Freedom Riders Park: Anniston, Alabama

Master Plan

In early 1961, the Congress of Racial Equality (CORE), headed by James Farmer, set out organizing interracial groups to ride interstate buses through the south to test the Supreme Court rulings.

Farmer and CORE were also testing the newly-elected Kennedy Administration seeing if they would

support the movement.

On May 4, 1961, participants journeyed to the deep South, this time including women as well as men and testing segregated bus terminals as well. On May 14, 1961 the riders were met with severe violence. In Anniston, Alabama, one of the buses was fire-bombed and passengers were beaten by a white mob. White mobs also attacked Freedom Riders in Montgomery and Birmingham.

The Freedom Rides and Freedom Riders of 1961 provided an important boost to the civil rights movement. The Rides brought new momentum, new energy, and a broadening constituency to the movement. The grass roots nature of its participants also empowered the cause in a new way, directly influencing, and helping inspire, other activities that followed- from the march on Washington in August 1963 and the Freedom Summer movement in Mississippi in 1964, to landmark federal legislation culminating in the Civil Rights Act of 1964 and the voting Rights Act of 1965.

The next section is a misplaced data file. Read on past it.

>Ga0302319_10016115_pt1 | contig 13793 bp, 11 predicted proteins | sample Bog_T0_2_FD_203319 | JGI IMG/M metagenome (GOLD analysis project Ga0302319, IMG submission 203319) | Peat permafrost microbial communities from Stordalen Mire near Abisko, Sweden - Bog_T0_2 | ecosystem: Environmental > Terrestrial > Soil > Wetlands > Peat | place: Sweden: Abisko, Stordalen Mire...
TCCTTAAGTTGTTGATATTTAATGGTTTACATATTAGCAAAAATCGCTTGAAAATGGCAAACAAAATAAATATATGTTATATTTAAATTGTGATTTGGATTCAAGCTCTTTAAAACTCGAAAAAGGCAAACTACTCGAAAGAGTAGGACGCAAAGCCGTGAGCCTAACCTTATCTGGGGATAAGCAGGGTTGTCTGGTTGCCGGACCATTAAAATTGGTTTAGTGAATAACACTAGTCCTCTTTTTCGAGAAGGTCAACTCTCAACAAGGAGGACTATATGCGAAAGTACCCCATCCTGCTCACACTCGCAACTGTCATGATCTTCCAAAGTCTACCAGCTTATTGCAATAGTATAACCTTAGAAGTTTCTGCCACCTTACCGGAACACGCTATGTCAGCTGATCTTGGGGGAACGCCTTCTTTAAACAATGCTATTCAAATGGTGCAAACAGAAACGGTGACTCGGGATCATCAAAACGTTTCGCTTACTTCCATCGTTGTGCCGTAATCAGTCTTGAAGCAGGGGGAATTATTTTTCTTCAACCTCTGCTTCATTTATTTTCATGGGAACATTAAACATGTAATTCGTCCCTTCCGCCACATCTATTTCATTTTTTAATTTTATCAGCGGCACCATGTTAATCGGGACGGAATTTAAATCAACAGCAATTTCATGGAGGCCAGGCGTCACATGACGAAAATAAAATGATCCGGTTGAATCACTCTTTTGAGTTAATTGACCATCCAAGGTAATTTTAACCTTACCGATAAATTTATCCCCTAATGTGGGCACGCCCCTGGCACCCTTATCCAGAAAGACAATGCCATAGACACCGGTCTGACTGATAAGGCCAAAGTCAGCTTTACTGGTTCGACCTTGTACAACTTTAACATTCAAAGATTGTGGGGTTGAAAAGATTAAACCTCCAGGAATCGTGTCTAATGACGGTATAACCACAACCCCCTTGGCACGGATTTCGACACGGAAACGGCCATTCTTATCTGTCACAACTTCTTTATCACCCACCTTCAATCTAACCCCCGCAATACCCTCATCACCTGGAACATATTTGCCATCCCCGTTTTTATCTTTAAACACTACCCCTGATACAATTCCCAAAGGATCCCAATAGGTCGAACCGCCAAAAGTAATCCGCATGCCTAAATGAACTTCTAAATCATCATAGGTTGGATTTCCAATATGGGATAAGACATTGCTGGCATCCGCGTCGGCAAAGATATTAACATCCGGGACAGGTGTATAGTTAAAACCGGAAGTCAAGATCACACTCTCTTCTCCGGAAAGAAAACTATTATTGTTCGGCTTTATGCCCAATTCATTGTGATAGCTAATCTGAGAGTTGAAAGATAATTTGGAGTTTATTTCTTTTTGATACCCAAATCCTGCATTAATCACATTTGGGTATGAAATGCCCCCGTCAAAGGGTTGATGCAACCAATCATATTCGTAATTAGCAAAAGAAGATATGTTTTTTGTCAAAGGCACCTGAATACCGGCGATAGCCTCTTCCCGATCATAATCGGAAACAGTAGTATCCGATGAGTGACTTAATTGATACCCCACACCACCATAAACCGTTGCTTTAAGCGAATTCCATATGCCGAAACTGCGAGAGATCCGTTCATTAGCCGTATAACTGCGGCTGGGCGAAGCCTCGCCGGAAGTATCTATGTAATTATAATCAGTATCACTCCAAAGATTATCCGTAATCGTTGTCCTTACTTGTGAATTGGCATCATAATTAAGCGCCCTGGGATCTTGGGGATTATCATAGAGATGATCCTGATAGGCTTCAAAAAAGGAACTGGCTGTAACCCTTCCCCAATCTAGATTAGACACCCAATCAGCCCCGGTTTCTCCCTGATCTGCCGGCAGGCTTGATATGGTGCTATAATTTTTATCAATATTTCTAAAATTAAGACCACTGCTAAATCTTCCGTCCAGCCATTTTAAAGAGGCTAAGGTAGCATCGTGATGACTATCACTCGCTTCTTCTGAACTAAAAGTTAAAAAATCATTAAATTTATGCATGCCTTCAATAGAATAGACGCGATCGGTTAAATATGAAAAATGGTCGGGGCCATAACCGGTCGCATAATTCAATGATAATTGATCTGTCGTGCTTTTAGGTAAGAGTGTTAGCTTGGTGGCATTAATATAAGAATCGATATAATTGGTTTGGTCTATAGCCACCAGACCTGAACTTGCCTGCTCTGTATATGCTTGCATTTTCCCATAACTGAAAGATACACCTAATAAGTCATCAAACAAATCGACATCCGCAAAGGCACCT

The Memorial tells the Freedom Riders’ stories and the events of that May14th day in 1961.

1543 Brobridge Drive / Jackson, Mississippi 39211

 tel (601) 957-9660 


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